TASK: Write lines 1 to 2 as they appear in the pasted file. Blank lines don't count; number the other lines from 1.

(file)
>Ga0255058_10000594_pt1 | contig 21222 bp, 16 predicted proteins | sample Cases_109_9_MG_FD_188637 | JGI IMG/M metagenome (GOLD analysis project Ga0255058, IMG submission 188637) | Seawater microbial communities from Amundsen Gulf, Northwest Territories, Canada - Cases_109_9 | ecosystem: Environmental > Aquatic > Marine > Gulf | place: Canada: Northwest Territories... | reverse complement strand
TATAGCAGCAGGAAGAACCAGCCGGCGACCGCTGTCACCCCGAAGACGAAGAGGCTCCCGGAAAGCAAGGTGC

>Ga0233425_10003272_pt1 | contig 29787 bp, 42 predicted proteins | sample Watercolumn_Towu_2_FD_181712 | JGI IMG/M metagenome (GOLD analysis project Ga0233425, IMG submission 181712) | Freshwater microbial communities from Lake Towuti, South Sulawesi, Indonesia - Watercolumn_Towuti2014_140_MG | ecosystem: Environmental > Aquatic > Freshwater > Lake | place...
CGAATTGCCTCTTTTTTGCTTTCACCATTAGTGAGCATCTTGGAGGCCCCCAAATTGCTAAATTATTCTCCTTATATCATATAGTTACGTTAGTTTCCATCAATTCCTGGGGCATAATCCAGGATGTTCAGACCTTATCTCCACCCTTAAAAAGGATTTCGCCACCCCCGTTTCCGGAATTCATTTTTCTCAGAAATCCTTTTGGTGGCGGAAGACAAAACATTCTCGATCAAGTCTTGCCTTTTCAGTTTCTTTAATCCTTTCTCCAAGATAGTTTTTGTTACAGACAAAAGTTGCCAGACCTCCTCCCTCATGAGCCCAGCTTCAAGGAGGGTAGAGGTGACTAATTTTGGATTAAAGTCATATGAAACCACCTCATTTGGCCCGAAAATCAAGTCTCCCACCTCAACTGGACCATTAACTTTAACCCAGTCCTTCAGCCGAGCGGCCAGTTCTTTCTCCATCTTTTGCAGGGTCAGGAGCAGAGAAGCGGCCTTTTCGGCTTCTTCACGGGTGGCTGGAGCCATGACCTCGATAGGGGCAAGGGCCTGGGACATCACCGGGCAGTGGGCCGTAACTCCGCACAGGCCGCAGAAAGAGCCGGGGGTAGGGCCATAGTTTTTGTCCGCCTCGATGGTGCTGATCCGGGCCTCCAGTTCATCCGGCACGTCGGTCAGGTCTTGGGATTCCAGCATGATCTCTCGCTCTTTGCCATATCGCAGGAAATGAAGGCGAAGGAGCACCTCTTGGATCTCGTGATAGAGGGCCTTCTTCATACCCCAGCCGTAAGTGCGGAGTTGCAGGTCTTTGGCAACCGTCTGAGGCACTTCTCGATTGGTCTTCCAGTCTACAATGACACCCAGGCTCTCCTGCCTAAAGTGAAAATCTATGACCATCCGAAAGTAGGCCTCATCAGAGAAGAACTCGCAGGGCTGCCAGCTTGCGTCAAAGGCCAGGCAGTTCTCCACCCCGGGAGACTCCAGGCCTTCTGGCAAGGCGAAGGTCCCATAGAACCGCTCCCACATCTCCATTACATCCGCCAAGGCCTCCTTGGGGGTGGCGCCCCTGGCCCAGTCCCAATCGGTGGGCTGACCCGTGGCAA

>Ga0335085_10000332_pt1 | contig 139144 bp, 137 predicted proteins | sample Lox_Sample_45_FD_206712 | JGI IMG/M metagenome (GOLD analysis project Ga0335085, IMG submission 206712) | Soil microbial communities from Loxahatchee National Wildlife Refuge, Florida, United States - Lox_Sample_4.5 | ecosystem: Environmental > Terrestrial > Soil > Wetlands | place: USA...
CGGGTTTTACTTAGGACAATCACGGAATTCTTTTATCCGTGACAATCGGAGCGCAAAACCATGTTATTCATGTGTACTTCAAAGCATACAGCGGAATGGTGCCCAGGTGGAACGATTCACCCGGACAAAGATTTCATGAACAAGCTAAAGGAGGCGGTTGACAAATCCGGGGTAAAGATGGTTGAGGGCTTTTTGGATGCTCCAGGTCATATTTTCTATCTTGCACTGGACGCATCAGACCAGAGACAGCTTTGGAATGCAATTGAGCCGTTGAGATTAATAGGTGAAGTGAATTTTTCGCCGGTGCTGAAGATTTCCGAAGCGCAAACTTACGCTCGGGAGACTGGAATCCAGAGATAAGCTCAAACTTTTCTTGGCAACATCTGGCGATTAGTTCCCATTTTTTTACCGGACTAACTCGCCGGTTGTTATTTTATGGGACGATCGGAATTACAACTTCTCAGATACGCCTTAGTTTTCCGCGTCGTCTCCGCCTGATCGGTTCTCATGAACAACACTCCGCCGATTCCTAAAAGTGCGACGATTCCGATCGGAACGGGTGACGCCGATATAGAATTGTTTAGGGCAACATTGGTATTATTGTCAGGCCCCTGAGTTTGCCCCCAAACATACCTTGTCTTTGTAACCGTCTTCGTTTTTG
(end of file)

>Ga0255058_10000594_pt1 | contig 21222 bp, 16 predicted proteins | sample Cases_109_9_MG_FD_188637 | JGI IMG/M metagenome (GOLD analysis project Ga0255058, IMG submission 188637) | Seawater microbial communities from Amundsen Gulf, Northwest Territories, Canada - Cases_109_9 | ecosystem: Environmental > Aquatic > Marine > Gulf | place: Canada: Northwest Territories... | reverse complement strand
TATAGCAGCAGGAAGAACCAGCCGGCGACCGCTGTCACCCCGAAGACGAAGAGGCTCCCGGAAAGCAAGGTGC